Quick update today, over a month late.
Three-Body Problem by Cixin Liu is well-written, engaging, cerebral science fiction. Credit to the translator, who has made the prose sing. Highly recommended.
The Star Fraction: Book One: The Fall Revolution by Ken MacLeod. I enjoyed this book but it had so many references and things that were obviously in-jokes that I felt I was listening in to one half of a phone conversation. Points deducted for immediately describing the physical appearance and attractiveness of the female characters and not the male ones.
Vicious by V. E. Schwab is a dark, intense, thought-provoking superhero novel. Somewhat too violent for my tastes, but recommended nevertheless.
A Darker Shade of Magic by V. E. Schwab. Set in three different, parallel Londons, this is a fun, solid fantasy.
Turbulence by Samit Basu. Superhero fiction set almost entirely in India, with Indian characters and and Indian point of view. More of this please! Part of the reason I read, and read fantasy specifically, is that I want to see other perspectives, other worlds.
Nemesis Games by James S. A. Corey. Next edition in the Expanse cycle. More of the same (which is good!).
Chicks 'n Chained Males edited by Esther Friesner. Anthology of humorous fantasy short stories themed around women rescuing men. Some are woefully awful, some are great. Will be mining it for potential authors next time I'm low on fiction.
Elric: Sailor on the Seas of Fate by Michael Moorcork and Elric: The Fortress of the Pearl by the same. If you haven't read Elric but you have read fantasy fiction or played D&D then you're familiar with the character, who is now one of the archetypes of the genre.
The Manual of Detection by Jedediah Berry is awesome. The magical realist pulp noir tragi-comedy genre has been criminally underserved, and I'm glad that someone has finally decided to do something about it.
The Skull Throne by Peter V. Brett. Before reading this I re-read all of the previous Demon Cycle books. When I did, I noticed just how similar they were to Robert Jordan's Wheel of Time books. It's hard to say exactly how. It's something about the way that gender, and about cultures. Each culture, each city has a thing that is its thing. Anyway, whatever it is, once I saw it I couldn't unsee it, and that made me enjoy The Skull Throne a little less. I'll still be reading the next one when it comes out.
A Man Lay Dying, Enter a Murderer, The Nursing Home Murder by Ngaoi Marsh. Three crime novels from the 1930s, all featuring the charming, well-educated Inspector Alleyn. They all start great and have oddly dissatisfying endings.
Debunking Economics by Steve Keen is where I've spent the bulk of my reading time over the last few months.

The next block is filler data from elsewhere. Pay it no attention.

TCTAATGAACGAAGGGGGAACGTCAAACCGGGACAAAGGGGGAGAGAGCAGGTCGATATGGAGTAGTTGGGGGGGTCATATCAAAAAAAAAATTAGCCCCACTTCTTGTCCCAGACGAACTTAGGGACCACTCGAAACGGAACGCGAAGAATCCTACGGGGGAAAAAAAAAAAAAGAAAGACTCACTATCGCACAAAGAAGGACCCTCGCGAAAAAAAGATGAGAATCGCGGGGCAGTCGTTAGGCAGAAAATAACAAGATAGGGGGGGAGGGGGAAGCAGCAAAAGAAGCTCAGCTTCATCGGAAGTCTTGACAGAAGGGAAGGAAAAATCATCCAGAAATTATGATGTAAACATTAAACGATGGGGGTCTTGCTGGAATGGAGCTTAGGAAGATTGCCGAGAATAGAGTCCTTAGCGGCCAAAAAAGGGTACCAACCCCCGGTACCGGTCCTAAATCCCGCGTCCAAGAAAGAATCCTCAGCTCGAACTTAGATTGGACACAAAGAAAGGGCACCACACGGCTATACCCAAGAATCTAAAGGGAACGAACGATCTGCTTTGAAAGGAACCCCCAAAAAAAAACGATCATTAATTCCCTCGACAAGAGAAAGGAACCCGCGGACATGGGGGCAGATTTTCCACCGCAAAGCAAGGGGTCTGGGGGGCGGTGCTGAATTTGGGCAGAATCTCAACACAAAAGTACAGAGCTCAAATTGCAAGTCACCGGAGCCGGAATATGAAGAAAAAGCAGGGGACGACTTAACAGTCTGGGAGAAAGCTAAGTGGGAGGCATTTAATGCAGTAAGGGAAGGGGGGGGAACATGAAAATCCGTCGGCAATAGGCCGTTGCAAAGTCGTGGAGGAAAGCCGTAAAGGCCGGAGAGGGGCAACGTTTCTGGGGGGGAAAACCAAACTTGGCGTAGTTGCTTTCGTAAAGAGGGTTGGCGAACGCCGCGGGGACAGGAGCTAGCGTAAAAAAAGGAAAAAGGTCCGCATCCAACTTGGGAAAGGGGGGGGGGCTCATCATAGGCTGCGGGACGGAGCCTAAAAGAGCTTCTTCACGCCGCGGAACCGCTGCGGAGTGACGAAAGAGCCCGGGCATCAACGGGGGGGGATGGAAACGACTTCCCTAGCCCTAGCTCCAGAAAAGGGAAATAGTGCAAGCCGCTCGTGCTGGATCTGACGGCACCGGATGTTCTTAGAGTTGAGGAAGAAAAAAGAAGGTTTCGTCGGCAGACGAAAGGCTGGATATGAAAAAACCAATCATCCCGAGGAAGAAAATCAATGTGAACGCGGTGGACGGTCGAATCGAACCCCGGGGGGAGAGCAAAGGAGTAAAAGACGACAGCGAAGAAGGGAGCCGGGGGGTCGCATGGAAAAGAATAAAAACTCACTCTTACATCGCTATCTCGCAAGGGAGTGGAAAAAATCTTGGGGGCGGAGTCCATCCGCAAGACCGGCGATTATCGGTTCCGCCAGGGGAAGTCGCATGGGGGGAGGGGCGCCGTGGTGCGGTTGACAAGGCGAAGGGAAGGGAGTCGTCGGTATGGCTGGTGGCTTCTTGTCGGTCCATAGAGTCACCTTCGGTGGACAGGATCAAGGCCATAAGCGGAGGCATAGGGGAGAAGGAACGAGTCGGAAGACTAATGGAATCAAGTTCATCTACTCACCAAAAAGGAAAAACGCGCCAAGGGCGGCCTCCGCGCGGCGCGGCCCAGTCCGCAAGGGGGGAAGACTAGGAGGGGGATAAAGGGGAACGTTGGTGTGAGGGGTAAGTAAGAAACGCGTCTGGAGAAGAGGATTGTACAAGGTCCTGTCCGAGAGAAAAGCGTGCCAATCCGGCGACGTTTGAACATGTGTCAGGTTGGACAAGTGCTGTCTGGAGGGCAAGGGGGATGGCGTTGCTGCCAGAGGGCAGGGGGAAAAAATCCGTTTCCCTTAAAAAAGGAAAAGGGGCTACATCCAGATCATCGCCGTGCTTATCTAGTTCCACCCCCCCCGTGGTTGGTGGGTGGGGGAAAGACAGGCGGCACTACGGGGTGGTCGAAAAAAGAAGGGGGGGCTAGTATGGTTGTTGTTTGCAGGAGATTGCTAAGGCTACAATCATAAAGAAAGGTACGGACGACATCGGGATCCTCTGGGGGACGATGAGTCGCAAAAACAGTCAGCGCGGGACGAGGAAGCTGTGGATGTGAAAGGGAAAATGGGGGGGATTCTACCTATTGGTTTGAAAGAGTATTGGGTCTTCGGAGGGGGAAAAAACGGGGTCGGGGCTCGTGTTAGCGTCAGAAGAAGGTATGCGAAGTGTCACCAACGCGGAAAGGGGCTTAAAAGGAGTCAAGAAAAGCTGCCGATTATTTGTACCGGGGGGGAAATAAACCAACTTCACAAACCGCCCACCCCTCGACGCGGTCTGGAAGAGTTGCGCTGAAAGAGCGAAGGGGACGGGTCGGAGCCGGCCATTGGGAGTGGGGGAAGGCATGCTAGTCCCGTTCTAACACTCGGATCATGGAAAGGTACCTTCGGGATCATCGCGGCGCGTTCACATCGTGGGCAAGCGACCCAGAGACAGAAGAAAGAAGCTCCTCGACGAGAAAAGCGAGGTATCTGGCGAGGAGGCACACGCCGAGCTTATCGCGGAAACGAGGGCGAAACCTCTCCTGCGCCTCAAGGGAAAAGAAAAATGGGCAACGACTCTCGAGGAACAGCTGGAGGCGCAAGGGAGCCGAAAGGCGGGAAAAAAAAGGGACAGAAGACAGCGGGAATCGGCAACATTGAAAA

The main thrust of the book is that neo-classical economics is fundamentally flawed. Because neo-classical economics is rather mathematical, Keen uses mathematics to debunk it. This is great, but because the book is aimed at regular readers, he avoids equations, which makes it harder to read for people who do know mathematics.
In brief: demand curves can't be meaningfully aggregated and supply curves are based on completely erroneous assumptions, so there's no one single equilibrium position. Arguments that the free market maximises social utility start from the assumption that wealth has already been distributed according to maximise social utility. Most neo-classical economists assume that the economy is a "stable", with equilibrium being a stable attractor, and thus restrict themselves to linear algebraic techniques. Strange attractors and systems of non-linear PDEs are entirely ignored. Almost all neo-classical models assume that money & debt don't matter.
The author sometimes indulges in a bit of gloating. Nowhere is this more obvious than in the chapter about how he warned of the upcoming global recession, which opens with a speech from before the crisis by Ben Bernanke, claiming that economists had solved the problem of depressions once and for all. It's funny the first time, but eventually I wanted to put a hand on the author's shoulder and say, "Steve, I get it. You're right, and other economists hate you for it. But it's time to let it go.".
Also, the edition that you purchase from Amazon on the Kindle is missing graphs. Apparently they were deliberately taken out on the crazy assumption that they would make the readers' eyes glaze over. The lack of graphs means that you have to work much harder to understand and visualize the prose that describes the graphs that aren't there. If you decide to read this book, I recommend you download the free edition from the author's website, as well as actually buying the book, because it's worth the money.
Haven't been keeping track, partly because I haven't been reading as many. At the least, there's Velvet: Secret Lives of Dead Men, which is the latest trade in the Velvet series. It's a 1970s spy thriller that reads like a Le Carre with more action.